Thorp brothers give back

Thorp brothers give back

Torrin Thorp, left, and his brother Robbie Thorp show a few of the more than 400 DVDs that Torrin has collected from families of Cumberland students to donate to Hasbro Children’s Hospital. Robbie Thorp, who has epilepsy, had surgery at Hasbro in January 2013 to implant a device to stop his seizures. (Breeze photo by Brittany Ballantyne)

CUMBERLAND – The Thorp brothers of Cumberland have been making a name for themselves, and others facing epilepsy or hardships in the Rhode Island community.

Cumberland High School senior Robbie Thorp was diagnosed with epilepsy at age 10. At age 4, Robbie started riding motorcycles and became a champion in motorcycle trials, or observed trials, by age 9, when he placed first in New England and third in the United States.

When he was diagnosed with epilepsy, “that took away half my life,” he said, “and so I had to fill it with something.”

Since then, his schedule has been nothing but busy.

Through his efforts, Epilepsy Awareness Day has been established in Cumberland on Nov. 8, and after he wrote to former Rhode Island Governor Lincoln Chafee, a proclamation was issued, marking November as epilepsy awareness month for the state.

For the past two years, the state capitol has been lit up in purple lights throughout November, the color that represents the disease, and Thorp was nominated to serve as Rhode Island’s ambassador for the Teens Speak Up! conference in Washington, D.C., where he met with Congressman David Cicilline and senators Sheldon Whitehouse and James Langevin to discuss raising awareness for epilepsy.

He’s helped co-chair a walk for the Epilepsy Foundation of New England in Pawtucket’s Slater Park this past October, has been honored at the foundation’s candlelight dinner in Cambridge, Mass., in November and arranged a “purple-out” hockey game at Salve Regina University in Newport with a player who also lives with epilepsy.

Thorp has brought his personal experiences and knowledge to Cumberland High School students and faculty while speaking out at events like the Make-A-Wish Foundation 5K walk at CHS in May and organizing a school-wide epilepsy awareness day.

Thorp’s list of accomplishments in raising awareness about the disease and how to address epilepsy won’t end there, though.

Come spring, he hopes to collaborate with CHS sports teams to do more “purple-out” games and matches, and continue to plan events and fundraisers that spread the word about epilepsy and support individuals with the disease.

His mother, Lisa Phillips, serves on the board of directors for the Epilepsy Foundation of New England. The group will volunteer in settings such as schools and businesses to show people what signs to look for if a person has a seizure, and how to handle a seizure situation.

She said 1 in 10 people will have a seizure, and with 42 different types, it’s important to know that even a blank stare can signal a seizure.

The foundation provides free workshops and “can tailor a program to anyone, and it’s a really worthwhile thing,” she said.

As of last week, Thorp is 13 months seizure-free, thanks to surgery he had to implant a VNS, or vagus nerve stimulator, which works like a pacemaker for the brain. On Jan. 28, 2013, Robbie had the surgery at Hasbro Children’s Hospital in Providence.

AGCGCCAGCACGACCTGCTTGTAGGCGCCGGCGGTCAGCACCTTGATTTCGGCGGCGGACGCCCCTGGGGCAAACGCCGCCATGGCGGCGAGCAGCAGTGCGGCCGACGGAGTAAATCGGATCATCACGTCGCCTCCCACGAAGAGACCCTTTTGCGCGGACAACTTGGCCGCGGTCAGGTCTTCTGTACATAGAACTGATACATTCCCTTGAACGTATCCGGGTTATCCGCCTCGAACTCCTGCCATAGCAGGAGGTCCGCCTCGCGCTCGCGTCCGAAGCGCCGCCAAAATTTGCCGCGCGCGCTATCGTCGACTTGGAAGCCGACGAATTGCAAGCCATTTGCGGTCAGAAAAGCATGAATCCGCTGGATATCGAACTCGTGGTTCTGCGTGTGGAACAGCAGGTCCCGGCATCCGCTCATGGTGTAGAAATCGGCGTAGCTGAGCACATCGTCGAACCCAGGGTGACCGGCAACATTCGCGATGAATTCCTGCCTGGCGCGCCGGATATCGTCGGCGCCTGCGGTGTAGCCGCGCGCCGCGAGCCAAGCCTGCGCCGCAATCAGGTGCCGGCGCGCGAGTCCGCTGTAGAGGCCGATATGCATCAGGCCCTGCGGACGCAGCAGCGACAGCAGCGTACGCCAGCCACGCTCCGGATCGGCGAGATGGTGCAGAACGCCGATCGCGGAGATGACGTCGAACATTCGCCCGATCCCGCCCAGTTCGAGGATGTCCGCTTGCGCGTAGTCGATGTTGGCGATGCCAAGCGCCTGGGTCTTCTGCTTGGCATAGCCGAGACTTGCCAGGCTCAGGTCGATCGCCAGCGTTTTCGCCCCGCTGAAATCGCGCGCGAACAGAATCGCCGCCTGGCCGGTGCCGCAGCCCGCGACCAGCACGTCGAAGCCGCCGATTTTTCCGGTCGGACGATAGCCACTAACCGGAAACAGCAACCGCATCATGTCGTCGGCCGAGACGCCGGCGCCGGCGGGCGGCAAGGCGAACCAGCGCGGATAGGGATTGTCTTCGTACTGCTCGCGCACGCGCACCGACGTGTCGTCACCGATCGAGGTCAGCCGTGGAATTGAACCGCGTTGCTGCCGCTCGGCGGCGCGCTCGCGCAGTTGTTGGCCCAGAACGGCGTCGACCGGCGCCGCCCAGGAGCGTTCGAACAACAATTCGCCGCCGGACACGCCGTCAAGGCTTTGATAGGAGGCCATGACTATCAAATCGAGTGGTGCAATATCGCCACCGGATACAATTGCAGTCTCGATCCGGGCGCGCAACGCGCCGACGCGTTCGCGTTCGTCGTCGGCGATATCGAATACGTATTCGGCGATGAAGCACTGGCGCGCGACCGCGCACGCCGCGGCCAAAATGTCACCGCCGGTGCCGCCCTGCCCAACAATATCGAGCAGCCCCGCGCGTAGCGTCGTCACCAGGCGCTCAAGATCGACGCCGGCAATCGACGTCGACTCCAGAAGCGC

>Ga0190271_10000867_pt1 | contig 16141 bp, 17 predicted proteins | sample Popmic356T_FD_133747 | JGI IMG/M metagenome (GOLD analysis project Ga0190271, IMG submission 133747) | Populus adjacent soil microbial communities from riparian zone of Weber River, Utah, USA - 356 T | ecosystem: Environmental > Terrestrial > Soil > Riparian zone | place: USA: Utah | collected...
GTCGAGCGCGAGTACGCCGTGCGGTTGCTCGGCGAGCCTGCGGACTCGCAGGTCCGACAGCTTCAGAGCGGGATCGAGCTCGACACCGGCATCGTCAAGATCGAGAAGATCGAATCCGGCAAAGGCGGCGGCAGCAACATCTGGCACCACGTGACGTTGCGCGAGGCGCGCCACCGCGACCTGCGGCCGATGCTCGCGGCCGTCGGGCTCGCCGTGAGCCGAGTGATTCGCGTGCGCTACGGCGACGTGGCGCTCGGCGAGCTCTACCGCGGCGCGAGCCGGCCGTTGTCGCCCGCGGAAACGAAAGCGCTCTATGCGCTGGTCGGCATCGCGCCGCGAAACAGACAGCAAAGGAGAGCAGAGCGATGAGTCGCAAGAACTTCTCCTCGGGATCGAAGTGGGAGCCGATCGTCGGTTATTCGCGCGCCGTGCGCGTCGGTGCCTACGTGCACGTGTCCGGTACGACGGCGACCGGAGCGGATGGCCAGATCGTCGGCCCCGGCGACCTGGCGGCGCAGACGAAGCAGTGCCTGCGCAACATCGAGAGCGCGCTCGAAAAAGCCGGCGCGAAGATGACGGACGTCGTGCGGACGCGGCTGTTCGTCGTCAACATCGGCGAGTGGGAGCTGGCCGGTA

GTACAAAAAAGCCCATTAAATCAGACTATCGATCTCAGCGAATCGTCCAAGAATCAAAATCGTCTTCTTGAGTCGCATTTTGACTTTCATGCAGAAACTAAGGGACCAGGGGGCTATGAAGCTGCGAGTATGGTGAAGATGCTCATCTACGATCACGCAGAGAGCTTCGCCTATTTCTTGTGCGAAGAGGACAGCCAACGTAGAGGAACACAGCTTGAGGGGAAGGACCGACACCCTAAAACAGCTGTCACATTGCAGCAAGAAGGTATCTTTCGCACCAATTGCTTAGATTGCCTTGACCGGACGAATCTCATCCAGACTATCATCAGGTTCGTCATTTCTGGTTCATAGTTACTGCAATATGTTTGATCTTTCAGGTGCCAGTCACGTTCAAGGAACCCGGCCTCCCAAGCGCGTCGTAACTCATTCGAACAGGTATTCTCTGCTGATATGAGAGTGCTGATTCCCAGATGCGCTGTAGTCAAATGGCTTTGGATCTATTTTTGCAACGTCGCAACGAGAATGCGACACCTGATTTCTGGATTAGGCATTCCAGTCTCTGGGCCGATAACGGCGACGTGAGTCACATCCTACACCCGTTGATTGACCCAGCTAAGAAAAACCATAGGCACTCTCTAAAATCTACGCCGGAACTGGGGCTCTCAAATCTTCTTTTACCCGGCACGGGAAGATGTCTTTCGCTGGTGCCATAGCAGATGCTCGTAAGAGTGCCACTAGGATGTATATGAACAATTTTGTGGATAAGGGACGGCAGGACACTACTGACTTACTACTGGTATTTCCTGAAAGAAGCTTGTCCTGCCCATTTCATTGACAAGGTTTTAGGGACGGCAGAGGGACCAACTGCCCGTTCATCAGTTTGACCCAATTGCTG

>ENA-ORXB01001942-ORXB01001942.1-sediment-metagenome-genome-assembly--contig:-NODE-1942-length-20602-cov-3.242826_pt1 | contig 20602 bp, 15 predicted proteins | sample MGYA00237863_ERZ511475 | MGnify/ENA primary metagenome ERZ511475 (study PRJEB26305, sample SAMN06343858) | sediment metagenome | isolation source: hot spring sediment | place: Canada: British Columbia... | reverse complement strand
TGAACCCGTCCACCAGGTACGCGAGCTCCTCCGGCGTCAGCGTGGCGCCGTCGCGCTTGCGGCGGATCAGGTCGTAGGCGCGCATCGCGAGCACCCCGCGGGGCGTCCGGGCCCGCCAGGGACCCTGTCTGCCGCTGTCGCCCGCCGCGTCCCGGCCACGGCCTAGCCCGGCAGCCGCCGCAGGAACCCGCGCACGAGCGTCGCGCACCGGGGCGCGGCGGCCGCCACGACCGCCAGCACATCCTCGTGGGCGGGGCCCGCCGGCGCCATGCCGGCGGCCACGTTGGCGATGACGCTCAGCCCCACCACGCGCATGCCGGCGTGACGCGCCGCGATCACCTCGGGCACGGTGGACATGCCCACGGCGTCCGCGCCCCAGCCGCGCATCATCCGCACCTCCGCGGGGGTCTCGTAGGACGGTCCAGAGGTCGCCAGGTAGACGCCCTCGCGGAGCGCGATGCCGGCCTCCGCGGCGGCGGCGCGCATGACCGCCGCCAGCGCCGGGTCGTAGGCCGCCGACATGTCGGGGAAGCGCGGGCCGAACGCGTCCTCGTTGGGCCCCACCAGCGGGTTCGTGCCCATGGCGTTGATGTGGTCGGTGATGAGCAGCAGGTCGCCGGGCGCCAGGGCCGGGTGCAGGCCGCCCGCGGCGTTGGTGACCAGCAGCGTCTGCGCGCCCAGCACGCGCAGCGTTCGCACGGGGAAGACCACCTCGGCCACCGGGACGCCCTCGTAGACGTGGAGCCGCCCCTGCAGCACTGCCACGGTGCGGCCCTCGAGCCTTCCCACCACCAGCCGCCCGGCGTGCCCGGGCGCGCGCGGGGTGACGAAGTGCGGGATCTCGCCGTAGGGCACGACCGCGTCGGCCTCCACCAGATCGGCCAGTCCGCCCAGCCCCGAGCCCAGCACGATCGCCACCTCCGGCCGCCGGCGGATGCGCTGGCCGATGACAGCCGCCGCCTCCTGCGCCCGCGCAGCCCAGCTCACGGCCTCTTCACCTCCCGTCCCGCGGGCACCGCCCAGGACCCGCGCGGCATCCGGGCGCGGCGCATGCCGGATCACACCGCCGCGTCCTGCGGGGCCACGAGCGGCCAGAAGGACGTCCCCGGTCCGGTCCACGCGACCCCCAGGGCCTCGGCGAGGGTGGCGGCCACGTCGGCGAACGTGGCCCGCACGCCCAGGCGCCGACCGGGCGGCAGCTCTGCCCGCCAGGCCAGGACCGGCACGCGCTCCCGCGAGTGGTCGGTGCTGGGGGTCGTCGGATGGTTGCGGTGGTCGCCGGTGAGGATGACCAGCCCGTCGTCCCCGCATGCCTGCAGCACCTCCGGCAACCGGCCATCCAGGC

Since the family spent so much time in the hospital, Thorp’s younger brother Torrin, a 7th-grade student at Joseph L. McCourt Middle School, decided to start his own way of giving back.

Torrin started what he calls the “movie project for kids,” a DVD donation drive for Hasbro Children’s Hospital, and also kicked off a VHS collection for the Rhode Island Family Shelter in Warwick, which Crossroads Rhode Island re-opened this year.

Each public school in Cumberland was able to participate in the drive after Torrin’s family collaborated with Mandy McLaughlin and other employees of Durham School Services, the bus company that transports students. Members of the bus company collected the movies from students as they got onto the bus. The drivers then dropped off the movies at their office, where McLaughlin then delivered the collection to McCourt Middle School.

“You should’ve seen the day that they delivered them all to McCourt,” Phillips said, explaining that the amount overwhelmed them, and the project then “took on a life of its own.”

After finding out the hospital doesn’t take VHS tapes that were also donated, Phillips called around to see which facility would, and found the Rhode Island Family Shelter.

“I see kids in the hospital, and they don’t have a lot of movies,” Torrin said, who was expected to present the DVDs in a ceremony at the hospital on Wednesday, Dec. 9.

More than 600 VHS movies, two televisions and multiple VCRs were donated to Crossroads Rhode Island, and 400 DVDs were being delivered at the Hasbro ceremony.

In January, Community School will organize a DVD and VHS drive for Torrin. He also hopes to involve North Cumberland Middle School specifically.

Both Torrin and Robbie Thorp stay busy with volunteering their time, which Phillips said fosters their independence. “It’s just sort of typical in our day,” she said.

“Like brothers, they’re like oil and water. They fight, but they’re going to support one another, and I think that’s what it comes down to … they’ll yell at each other and they’ll say mean things, but don’t let anybody else say it about the other one – then they’re right there.”